(a) Superimposed example traces of whole-cell recordings voltage clamped at –70 mV from CA1 pyramidal neurons of Shisa7 KO animals (red) and WT littermates (grey) in response to 50 Hz stimulation of synaptic inputs from Schaffer collateral fibers. (b) Paired pulse ratio is not affected in Shisa7 KO animals, as exemplified by the 20 Hz data (WT: 1.04 ± 0.02; Shisa7 KO: 1.07 ± 0.03; p=0.439). (c–e) Pulse ratios of electrically-evoked EPSCs from CA1 pyramidal neurons (at –70 mV) of Shisa7 KO animals and WT littermates at 5 Hz (c), 20 Hz (d) and 50 Hz (e). At 5, 20 and 50 Hz, a clear desensitization was observed (factorial repeated measure ANOVA, time: F(2.97,35.65) = 18.21, p<0.001; F(1.55,43.39) = 35.55, p<0.001; F(1.69,21.93) = 35.529, p<0.001, respectively). At none of these frequencies there was a genotype effect or genotype x time interaction (all p>0.3). Cell numbers (n) used are indicated.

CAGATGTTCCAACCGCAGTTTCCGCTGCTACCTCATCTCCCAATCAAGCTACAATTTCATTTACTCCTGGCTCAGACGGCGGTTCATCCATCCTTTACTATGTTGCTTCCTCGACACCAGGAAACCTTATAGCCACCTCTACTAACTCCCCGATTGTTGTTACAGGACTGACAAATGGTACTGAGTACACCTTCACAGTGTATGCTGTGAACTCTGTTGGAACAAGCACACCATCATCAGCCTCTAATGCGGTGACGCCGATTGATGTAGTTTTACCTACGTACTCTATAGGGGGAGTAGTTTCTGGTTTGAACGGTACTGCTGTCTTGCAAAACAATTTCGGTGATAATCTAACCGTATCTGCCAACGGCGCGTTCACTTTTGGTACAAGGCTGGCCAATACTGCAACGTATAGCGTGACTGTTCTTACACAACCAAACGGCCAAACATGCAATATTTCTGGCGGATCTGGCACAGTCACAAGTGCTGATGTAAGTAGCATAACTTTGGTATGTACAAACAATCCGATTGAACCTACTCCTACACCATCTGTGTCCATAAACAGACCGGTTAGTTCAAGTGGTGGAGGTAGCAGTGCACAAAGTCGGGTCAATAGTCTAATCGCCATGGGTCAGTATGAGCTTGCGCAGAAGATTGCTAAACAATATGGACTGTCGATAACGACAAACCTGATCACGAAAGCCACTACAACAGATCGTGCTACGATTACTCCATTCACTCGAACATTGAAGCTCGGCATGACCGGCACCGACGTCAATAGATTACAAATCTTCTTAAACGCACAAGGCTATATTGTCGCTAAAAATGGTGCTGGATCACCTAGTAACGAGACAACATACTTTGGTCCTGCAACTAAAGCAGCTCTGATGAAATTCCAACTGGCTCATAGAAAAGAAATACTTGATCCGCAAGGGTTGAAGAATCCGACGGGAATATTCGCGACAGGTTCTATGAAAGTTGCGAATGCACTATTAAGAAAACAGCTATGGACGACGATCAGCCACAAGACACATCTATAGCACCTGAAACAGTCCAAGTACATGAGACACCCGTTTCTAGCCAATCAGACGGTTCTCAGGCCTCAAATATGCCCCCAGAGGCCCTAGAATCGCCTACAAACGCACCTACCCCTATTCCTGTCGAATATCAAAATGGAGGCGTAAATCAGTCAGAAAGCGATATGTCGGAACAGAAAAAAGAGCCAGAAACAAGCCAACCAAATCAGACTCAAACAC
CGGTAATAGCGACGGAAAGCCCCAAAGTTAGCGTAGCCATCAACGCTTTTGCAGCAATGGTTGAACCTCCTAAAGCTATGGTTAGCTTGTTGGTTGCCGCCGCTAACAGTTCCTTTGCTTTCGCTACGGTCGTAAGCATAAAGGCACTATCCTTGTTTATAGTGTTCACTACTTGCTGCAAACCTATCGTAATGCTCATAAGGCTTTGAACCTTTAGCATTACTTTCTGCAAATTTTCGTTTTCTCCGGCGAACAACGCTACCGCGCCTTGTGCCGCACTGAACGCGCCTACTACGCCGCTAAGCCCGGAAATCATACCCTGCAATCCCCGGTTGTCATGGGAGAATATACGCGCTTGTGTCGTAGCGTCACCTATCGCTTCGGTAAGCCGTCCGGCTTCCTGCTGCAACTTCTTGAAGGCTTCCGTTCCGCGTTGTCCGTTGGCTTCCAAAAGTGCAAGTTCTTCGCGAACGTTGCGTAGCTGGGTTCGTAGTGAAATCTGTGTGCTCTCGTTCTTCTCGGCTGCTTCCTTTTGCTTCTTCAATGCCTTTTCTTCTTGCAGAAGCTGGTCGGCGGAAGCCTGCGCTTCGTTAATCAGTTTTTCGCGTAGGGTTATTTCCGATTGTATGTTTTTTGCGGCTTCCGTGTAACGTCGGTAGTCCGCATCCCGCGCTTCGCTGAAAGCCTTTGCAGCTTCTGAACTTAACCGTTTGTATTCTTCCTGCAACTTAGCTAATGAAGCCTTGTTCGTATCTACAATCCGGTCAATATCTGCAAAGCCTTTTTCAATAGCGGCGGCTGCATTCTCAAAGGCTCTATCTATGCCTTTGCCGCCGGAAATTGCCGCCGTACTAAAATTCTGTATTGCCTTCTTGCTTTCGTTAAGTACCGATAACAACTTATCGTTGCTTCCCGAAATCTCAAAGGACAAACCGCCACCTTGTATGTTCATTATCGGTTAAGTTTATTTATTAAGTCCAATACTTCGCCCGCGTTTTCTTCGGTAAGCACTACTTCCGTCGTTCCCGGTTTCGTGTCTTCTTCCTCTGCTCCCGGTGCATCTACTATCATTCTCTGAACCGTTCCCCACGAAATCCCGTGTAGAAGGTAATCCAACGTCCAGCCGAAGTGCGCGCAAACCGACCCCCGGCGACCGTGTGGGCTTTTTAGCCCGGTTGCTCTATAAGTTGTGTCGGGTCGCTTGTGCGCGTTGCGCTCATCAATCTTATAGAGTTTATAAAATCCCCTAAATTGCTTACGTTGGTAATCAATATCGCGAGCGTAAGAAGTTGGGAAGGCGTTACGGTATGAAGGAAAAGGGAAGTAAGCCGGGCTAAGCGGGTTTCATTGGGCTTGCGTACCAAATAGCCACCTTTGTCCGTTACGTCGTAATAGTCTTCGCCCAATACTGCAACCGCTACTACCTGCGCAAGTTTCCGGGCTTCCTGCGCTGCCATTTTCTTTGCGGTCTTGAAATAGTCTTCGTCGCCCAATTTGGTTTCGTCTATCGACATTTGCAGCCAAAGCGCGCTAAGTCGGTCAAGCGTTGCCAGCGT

https://doi.org/10.7554/eLife.24192.017
Figure 5—figure supplement 1
Similar AMPAR and NMDAR amplitudes in Shisa7 KO mice.

(a,b) Correlation analysis of stimulus current injected vs. EPSP amplitude (Ln-transformed data) for AMPAR (a; nA) and NMDAR (b; pA) obtained showed no difference for genotype (a, WT n = 56 data points; Shisa7 KO n = 99 data points; (b) WT n = 23 data points; Shisa7 KO n = 33 data points) by linear regression. (c) The averaged ratio of the median amplitude of AMPAR eEPSCs and the median amplitude of NMDAR eEPSCs at each stimulation current was similar in Shisa7 KO and WT slices. Individual ratios are shown. (d,e) Shisa7 KO animals show a faster rise time (WT: 2.80 ± 0.26 ms; Shisa7 KO: 2.00 ± 0.13 ms; unpaired t-test p=0.032) and a faster deactivation time (WT: 16.9 ± 1.4 ms; Shisa7 KO: 12.0 ± 0.9 ms; unpaired t-test p=0.006) for AMPAR eEPSCs (d). There was no significant genotype difference for rise time (WT: 5.0 ± 0.45 ms; Shisa7 KO: 7.0 ± 0.40 ms; unpaired t-test p=0.088) or deactivation time (WT: 46.9 ± 11.8 ms; Shisa7 KO: 51.9.0 ± 5.6 ms; unpaired t-test p=0.686) (e).

https://doi.org/10.7554/eLife.24192.018
Figure 6 with 2 supplements
Deletion of Shisa7 slows down initiation and decreases maintenance of LTP.